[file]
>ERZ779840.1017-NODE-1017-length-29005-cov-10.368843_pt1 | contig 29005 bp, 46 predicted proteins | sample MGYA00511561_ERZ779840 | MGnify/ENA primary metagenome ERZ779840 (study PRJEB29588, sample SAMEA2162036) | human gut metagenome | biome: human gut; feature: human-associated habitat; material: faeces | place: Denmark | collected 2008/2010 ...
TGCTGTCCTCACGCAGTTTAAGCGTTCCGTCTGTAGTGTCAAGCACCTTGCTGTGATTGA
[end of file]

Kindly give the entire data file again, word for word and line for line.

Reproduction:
>ERZ779840.1017-NODE-1017-length-29005-cov-10.368843_pt1 | contig 29005 bp, 46 predicted proteins | sample MGYA00511561_ERZ779840 | MGnify/ENA primary metagenome ERZ779840 (study PRJEB29588, sample SAMEA2162036) | human gut metagenome | biome: human gut; feature: human-associated habitat; material: faeces | place: Denmark | collected 2008/2010 ...
TGCTGTCCTCACGCAGTTTAAGCGTTCCGTCTGTAGTGTCAAGCACCTTGCTGTGATTGA